Well I think that it is to be assumed that the hardware is identical or at
least similar. Going from IDE to SCSI is not similar. You could always just
install NT and ADSM at your hot site and not restore the entire server, just
the database log, volhist, devconfig, etc if you were testing recovering
clients. Checkout the Administrators Guide, Chapter 21 Using the Disaster
Recovery Manager, the section titled A DRM User Scenario details this well.
> -----Original Message-----
> From: Thomas Denier [SMTP:Thomas.Denier AT MAIL.TJU DOT EDU]
> Sent: Wednesday, April 21, 1999 12:17 PM
> To: ADSM-L AT VM.MARIST DOT EDU
> Subject: Bare metal recovery of Windows NT
> My site just went through a disaster recovery test. In the process we
> discovered a critical (and as far as I can tell, unstated) assumption in
> documentation of bare metal recovery processes for Windows NT.
> The Windows system restored during the test did not have a separate
> partition, so we used a variant of the method IBM suggests. We installed
> Windows NT and the ADSM client from CDROM into directories other than the
> normal ones. We then restored all of the files originally present in the
> partition and attempted to reboot. I think we would have had the same
> if we had used a separate recovery partition.
> We were successful in recreating the original population of files.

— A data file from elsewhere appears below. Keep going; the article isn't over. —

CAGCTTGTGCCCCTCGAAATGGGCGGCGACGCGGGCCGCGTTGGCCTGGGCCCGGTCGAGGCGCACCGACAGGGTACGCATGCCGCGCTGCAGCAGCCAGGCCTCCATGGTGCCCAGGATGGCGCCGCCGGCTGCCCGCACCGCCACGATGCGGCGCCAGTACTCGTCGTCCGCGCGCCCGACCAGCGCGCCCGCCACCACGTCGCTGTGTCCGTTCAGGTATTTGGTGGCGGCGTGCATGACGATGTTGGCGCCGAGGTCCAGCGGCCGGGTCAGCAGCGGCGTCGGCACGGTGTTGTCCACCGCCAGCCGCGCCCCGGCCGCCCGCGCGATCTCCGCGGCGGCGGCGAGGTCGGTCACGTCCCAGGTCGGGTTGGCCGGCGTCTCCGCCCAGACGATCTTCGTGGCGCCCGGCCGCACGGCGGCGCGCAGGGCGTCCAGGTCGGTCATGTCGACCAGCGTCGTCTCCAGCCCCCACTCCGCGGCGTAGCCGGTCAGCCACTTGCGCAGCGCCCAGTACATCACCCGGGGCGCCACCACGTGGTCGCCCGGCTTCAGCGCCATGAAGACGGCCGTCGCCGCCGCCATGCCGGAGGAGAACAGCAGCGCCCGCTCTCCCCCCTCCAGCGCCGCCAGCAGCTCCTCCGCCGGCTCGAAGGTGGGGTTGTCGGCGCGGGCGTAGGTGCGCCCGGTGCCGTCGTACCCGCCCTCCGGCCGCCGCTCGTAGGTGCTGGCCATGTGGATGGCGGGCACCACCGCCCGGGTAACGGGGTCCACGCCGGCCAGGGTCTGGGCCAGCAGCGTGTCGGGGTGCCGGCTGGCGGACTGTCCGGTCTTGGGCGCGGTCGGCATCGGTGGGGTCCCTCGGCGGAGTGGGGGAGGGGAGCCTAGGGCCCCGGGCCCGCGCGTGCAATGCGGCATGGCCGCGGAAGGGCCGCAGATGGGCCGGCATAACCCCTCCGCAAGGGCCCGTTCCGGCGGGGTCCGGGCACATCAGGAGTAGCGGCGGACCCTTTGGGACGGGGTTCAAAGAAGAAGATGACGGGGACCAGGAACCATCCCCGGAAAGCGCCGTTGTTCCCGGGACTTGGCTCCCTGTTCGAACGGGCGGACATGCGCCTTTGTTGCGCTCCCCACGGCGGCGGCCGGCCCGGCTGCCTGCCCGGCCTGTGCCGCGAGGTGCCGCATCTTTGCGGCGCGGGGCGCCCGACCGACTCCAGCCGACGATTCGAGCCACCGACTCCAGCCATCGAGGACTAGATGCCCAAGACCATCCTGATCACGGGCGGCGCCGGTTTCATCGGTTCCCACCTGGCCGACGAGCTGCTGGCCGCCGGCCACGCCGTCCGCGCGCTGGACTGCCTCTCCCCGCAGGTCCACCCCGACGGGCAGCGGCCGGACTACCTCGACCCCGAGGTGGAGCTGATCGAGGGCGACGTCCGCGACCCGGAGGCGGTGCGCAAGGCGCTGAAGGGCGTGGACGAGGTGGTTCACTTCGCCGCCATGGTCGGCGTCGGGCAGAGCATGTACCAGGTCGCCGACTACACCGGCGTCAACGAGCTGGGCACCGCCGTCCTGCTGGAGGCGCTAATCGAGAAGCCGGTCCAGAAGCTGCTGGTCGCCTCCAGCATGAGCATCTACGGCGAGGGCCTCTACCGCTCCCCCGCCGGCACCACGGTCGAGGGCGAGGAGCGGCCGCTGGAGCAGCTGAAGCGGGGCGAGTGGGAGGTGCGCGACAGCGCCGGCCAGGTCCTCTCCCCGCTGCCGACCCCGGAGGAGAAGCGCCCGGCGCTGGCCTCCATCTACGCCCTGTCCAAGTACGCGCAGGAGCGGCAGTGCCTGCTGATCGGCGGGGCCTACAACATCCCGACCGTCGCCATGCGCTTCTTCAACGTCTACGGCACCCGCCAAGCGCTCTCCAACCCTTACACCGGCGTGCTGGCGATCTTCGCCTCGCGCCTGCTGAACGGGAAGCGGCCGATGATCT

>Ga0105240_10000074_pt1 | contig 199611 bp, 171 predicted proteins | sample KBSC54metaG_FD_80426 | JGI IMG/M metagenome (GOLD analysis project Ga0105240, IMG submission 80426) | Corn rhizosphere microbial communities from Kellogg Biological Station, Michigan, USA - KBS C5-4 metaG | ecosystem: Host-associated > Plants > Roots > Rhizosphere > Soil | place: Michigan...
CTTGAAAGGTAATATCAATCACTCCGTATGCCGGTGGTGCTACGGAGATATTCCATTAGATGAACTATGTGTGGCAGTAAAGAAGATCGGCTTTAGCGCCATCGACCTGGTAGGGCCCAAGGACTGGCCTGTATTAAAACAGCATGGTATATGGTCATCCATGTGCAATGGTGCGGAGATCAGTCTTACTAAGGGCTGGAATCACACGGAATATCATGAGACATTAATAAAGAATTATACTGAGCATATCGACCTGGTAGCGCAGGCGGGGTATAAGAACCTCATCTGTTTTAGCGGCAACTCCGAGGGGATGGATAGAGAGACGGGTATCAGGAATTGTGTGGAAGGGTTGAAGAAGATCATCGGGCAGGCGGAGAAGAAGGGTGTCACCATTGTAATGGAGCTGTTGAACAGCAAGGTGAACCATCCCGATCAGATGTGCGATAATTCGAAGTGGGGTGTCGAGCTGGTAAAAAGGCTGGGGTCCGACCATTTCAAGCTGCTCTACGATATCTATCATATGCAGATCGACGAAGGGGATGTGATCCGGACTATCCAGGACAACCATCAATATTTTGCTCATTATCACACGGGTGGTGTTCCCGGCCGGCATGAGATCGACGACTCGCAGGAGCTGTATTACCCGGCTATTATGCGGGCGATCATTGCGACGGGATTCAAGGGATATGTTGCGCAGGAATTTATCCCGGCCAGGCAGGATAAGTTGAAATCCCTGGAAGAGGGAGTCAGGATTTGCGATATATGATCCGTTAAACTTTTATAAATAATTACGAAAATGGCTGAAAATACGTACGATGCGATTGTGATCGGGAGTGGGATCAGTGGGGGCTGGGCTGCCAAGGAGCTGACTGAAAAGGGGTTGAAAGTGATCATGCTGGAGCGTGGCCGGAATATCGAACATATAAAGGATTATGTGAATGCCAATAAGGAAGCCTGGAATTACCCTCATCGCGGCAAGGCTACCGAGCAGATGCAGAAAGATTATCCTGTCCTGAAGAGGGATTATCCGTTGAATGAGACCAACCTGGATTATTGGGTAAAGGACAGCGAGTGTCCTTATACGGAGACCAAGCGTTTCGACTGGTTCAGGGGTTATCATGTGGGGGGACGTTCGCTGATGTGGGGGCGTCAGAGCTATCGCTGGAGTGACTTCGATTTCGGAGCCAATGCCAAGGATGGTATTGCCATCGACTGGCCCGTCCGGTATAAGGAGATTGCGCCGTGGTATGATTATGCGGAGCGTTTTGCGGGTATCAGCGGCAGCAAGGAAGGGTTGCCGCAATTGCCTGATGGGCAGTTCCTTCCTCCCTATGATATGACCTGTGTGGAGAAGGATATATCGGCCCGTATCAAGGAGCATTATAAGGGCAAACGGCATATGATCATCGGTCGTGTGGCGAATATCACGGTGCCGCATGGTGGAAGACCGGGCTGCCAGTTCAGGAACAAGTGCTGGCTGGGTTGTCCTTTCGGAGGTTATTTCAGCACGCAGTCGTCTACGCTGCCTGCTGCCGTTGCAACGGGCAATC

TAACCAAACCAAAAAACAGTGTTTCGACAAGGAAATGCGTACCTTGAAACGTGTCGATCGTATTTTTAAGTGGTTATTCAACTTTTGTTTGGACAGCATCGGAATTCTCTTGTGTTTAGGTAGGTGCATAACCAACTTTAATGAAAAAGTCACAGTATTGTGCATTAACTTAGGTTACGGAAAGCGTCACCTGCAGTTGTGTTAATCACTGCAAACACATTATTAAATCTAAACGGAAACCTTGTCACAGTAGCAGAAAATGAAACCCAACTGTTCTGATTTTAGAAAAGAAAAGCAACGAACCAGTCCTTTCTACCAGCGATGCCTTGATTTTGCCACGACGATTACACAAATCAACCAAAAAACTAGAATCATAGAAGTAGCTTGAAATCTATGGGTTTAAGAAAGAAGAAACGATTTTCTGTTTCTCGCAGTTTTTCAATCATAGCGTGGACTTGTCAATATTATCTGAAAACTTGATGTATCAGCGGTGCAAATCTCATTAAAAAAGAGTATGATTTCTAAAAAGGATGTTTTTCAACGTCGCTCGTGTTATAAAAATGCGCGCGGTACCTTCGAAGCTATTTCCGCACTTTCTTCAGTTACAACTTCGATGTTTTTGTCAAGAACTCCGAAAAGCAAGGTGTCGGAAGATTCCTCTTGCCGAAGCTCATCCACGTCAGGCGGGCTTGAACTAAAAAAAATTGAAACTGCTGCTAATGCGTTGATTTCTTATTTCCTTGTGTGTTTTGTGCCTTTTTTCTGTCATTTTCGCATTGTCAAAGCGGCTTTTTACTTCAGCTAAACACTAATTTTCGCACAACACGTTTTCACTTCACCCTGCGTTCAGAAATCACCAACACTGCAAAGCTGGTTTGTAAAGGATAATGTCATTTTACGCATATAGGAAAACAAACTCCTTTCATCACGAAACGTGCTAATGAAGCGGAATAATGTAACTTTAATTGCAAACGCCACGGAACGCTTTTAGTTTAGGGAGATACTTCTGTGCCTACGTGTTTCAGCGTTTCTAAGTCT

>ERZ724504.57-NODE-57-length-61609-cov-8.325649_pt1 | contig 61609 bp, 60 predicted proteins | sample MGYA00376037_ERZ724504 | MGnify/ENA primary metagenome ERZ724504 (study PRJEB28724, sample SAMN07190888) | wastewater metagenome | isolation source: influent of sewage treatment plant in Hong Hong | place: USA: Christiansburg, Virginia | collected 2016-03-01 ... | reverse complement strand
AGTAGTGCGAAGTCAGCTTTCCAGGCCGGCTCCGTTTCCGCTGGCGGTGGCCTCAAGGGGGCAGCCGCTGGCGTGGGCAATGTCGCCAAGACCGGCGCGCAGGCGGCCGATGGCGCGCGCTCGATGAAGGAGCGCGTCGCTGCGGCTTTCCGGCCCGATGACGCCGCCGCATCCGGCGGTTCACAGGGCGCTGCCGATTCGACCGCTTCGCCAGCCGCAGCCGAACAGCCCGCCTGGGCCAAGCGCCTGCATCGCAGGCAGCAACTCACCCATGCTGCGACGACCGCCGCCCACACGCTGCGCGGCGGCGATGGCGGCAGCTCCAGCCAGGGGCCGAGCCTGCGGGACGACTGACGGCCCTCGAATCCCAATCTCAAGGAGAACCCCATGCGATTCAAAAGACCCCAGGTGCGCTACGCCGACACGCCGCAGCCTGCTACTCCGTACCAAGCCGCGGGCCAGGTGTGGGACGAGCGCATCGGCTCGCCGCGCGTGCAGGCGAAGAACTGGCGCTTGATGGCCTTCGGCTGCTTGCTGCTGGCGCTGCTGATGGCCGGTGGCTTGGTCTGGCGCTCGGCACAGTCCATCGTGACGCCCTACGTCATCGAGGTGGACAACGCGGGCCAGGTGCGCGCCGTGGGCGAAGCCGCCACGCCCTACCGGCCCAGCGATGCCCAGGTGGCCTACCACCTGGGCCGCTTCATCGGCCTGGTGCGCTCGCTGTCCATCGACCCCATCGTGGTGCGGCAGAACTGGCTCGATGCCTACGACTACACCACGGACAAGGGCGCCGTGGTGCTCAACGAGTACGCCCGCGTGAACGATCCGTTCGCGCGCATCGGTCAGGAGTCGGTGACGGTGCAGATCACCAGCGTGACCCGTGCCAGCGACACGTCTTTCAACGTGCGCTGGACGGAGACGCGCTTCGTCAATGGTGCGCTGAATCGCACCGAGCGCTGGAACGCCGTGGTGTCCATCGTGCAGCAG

> Unfortunately, some of the files in that population were incompatible with
> hardware environment at the hot site. Our production system ran on single
> processor HP system with the C partition on an IDE drive. Our hot site
> provided us with a dual processor Compaq with only SCSI drives. Our
> Windows NT
> specialists are still working on documenting the machinations they went
> through to get the system running at the hot site. As nearly as I can
> out what happened, they had to edit the boot.ini file in the root
> directory to
> get it to show the right disk type, hardware address, and partition number
> the partition containing the Windows system, and then copy a number of
> from the \wintemp directory tree (the one containing the copy of Windows
> installed from CDROM at the hot site) to the \winnt directory tree (the
> containing the copy of Windows restored from the ADSM server). These
> the hardware-oriented registry hives, hal.dll, and a file whose contents
> depended on the number of processors.